So-called "silent" heart attacks, where victims may think they're having some other kind of pain, turn out to be fairly common, according to a recent study at Duke.
The results are going into the Public Library of Science medical journal, PLoS Medicine.
My dad's first heart attack was of this type. I was with him. He thought it was an ulcer. He drove to a store for a quart of milk and downed it in the car. He found out about the heart attack months later, during a routine check-up.
This was common. One of my favorite lines from the first season of "Mad Men" is where agency head Roger Sterling (as played by John Slattery, from AMCTV) lies in a hospital bed, amazed at his heart attack. "I thought it would be the ulcer that got me. I did what they told me. I ate the butter and drank the cream."
It's funny because it's true.
At Duke, Han Kim hooked up 185 patients with ongoing coronary disease but no history of heart attacks to a Delayed Enhancement Cardiovascular Magnetic Resonance (DE-CMR) device and found a third had already had heart attacks.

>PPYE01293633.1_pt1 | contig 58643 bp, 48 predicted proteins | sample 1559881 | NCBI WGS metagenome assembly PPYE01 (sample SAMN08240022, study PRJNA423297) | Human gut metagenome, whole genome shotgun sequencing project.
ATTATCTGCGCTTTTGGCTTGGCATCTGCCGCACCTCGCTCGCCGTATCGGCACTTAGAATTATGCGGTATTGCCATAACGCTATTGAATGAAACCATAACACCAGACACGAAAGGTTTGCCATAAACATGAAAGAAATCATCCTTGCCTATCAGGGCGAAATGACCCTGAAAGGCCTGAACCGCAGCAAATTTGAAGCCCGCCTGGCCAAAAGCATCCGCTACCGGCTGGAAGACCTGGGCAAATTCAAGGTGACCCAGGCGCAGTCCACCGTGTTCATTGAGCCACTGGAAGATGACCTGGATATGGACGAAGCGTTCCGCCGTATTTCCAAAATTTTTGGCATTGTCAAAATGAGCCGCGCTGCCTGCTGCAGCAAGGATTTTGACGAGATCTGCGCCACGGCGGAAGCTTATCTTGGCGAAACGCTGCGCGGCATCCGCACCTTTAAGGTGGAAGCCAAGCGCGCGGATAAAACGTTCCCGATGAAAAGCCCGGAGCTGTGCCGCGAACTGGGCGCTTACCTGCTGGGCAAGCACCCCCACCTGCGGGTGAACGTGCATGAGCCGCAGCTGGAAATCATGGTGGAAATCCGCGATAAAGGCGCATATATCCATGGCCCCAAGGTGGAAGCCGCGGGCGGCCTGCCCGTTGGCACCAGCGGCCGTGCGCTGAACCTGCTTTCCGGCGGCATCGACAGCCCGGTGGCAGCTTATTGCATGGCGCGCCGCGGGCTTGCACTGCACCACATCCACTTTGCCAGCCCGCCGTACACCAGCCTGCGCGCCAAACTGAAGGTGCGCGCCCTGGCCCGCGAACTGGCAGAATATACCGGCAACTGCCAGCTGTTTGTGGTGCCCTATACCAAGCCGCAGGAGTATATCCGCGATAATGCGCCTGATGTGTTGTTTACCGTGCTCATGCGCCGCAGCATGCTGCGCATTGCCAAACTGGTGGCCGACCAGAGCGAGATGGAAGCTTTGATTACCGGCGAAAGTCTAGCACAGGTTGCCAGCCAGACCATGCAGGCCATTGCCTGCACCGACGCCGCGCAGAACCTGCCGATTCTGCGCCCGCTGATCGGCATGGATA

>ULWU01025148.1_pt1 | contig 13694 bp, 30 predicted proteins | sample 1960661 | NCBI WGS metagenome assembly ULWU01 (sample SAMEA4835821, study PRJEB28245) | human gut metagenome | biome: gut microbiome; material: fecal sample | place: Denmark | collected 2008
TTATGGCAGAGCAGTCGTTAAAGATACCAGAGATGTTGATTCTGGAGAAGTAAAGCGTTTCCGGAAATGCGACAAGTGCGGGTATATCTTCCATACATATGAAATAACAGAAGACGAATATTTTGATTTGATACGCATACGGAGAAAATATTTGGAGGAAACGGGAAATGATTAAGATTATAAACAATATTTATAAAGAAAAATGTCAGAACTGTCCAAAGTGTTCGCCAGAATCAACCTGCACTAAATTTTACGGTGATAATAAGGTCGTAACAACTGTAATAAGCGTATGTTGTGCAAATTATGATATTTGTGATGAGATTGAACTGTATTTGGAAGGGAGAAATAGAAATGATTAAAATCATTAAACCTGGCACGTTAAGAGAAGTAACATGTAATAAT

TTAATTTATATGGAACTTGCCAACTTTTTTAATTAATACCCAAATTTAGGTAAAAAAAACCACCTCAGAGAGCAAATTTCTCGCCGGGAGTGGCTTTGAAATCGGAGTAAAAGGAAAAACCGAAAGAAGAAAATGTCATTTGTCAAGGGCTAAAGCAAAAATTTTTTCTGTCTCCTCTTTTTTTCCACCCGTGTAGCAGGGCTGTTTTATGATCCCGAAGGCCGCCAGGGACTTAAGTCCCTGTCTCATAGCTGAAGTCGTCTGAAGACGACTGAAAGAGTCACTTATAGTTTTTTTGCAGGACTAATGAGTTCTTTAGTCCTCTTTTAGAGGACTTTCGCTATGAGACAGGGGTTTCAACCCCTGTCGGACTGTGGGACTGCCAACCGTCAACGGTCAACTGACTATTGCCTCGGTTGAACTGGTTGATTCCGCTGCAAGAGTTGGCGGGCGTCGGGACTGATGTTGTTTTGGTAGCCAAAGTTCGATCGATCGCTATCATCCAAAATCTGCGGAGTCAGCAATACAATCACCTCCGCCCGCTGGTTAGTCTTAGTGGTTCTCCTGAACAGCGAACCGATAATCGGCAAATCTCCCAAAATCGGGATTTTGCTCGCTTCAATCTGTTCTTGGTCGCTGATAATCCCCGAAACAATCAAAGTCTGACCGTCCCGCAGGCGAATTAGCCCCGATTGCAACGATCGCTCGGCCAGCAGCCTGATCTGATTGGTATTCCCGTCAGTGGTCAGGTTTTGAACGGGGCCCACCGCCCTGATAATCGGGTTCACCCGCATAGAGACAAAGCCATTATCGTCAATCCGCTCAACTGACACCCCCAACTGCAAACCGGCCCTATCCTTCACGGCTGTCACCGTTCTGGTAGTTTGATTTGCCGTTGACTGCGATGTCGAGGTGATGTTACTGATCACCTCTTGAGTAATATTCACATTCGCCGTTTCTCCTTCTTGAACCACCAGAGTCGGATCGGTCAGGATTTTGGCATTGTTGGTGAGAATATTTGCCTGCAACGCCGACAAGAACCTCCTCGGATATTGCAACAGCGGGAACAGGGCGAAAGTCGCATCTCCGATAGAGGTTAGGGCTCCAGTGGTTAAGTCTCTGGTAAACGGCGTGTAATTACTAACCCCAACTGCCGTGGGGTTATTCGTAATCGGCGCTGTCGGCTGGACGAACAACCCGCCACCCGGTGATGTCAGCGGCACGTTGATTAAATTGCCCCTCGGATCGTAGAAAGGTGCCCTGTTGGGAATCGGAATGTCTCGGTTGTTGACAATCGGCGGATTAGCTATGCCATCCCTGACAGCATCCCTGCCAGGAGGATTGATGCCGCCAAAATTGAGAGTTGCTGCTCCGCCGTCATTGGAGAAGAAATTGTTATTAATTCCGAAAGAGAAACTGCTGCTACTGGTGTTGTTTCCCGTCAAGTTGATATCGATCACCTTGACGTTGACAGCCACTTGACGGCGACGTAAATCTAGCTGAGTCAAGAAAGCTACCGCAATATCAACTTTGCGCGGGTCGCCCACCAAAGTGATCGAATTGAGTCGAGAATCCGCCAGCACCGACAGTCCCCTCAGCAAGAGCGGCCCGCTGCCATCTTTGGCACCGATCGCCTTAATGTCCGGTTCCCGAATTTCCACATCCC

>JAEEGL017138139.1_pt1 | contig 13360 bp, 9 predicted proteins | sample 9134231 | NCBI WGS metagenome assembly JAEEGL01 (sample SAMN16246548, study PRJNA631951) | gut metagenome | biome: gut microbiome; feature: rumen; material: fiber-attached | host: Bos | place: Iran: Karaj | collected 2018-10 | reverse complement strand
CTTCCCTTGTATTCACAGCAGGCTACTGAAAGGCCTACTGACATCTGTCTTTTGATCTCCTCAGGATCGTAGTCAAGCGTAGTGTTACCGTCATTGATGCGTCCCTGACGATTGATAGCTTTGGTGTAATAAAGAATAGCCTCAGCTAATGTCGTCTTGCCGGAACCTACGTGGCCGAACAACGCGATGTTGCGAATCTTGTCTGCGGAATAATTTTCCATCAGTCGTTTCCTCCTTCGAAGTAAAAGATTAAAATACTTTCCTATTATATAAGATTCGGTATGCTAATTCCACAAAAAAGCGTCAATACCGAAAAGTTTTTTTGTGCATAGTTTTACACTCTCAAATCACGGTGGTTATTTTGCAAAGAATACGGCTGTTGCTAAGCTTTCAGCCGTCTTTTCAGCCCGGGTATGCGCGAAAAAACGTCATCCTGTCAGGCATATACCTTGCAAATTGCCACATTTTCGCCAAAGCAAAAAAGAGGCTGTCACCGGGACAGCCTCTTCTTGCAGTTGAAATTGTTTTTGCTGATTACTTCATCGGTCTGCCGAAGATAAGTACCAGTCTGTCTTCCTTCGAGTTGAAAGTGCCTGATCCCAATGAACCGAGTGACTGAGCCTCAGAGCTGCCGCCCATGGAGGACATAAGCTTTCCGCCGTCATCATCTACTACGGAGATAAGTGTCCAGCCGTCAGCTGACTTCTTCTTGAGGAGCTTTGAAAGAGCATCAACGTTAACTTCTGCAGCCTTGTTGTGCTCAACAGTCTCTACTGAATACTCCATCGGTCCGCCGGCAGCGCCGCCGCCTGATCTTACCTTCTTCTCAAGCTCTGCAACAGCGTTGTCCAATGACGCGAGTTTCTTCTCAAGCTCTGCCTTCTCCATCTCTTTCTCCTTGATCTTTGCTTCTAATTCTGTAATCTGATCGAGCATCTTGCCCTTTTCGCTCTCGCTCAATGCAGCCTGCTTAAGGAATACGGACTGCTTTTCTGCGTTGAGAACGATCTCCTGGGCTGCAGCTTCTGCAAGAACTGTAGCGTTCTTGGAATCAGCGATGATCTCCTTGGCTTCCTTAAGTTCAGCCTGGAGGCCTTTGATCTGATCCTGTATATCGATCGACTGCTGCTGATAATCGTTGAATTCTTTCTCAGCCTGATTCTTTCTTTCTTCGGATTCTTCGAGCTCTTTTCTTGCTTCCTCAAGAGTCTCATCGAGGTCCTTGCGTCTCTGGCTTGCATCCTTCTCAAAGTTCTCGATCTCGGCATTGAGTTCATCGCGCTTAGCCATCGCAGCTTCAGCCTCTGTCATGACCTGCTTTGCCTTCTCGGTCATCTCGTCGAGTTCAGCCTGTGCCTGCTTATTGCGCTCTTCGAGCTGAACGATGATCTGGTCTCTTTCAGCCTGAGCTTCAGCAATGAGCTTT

Why the discrepency? My dad's first heart attack created what's called a Q-wave on a standard EKG. The DE-CMR unit found heart damage from heart attacks which did not create a Q-wave on an EKG.
Those who have had such attacks have big trouble. Kim found them 17 times more likely to die from heart disease. Trouble is, what do you do with that knowledge?
That will be the subject of his next grant request to the National Institutes of Health, which funded this study.
I'll be watching for that with the excitement normally reserved for a good TV show.